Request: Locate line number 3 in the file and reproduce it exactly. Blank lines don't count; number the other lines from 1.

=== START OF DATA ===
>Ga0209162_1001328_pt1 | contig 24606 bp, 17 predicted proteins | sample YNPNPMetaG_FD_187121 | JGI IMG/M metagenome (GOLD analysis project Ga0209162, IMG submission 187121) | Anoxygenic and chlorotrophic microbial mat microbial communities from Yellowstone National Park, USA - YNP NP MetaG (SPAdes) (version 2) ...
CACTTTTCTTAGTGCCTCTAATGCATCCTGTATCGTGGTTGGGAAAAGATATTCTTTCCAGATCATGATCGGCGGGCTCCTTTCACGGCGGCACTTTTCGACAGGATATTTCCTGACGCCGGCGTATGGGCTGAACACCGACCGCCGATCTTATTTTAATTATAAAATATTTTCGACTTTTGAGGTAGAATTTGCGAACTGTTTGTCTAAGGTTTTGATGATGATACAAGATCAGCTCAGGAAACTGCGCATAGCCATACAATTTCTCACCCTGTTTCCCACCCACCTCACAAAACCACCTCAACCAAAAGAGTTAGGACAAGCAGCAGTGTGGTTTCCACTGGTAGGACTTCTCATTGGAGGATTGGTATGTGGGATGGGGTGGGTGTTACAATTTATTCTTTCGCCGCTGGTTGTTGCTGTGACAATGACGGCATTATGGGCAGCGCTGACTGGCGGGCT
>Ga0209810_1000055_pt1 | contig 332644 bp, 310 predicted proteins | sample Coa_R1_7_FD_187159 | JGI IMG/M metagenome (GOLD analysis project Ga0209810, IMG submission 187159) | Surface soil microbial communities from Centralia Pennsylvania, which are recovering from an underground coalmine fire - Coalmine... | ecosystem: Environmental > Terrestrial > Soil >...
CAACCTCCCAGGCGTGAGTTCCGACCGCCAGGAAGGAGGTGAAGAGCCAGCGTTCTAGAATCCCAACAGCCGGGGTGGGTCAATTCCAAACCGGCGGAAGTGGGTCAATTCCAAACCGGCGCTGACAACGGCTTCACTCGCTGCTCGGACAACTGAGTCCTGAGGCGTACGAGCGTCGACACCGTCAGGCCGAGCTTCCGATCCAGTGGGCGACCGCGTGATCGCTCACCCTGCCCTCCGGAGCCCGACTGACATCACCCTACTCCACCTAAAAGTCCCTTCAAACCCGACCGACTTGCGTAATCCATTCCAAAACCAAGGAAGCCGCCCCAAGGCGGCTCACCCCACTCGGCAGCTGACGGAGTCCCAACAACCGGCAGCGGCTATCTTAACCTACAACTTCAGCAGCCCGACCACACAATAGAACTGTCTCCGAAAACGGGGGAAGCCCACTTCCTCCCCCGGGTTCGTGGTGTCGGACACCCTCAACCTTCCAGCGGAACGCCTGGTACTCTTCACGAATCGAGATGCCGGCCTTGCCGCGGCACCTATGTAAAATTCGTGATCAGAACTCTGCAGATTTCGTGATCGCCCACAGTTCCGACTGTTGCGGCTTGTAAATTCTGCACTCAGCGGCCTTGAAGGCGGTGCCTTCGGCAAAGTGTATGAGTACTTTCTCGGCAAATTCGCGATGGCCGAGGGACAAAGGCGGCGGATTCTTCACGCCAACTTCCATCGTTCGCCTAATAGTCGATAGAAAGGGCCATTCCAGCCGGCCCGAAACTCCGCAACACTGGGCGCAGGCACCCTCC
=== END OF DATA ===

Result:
>Ga0209810_1000055_pt1 | contig 332644 bp, 310 predicted proteins | sample Coa_R1_7_FD_187159 | JGI IMG/M metagenome (GOLD analysis project Ga0209810, IMG submission 187159) | Surface soil microbial communities from Centralia Pennsylvania, which are recovering from an underground coalmine fire - Coalmine... | ecosystem: Environmental > Terrestrial > Soil >...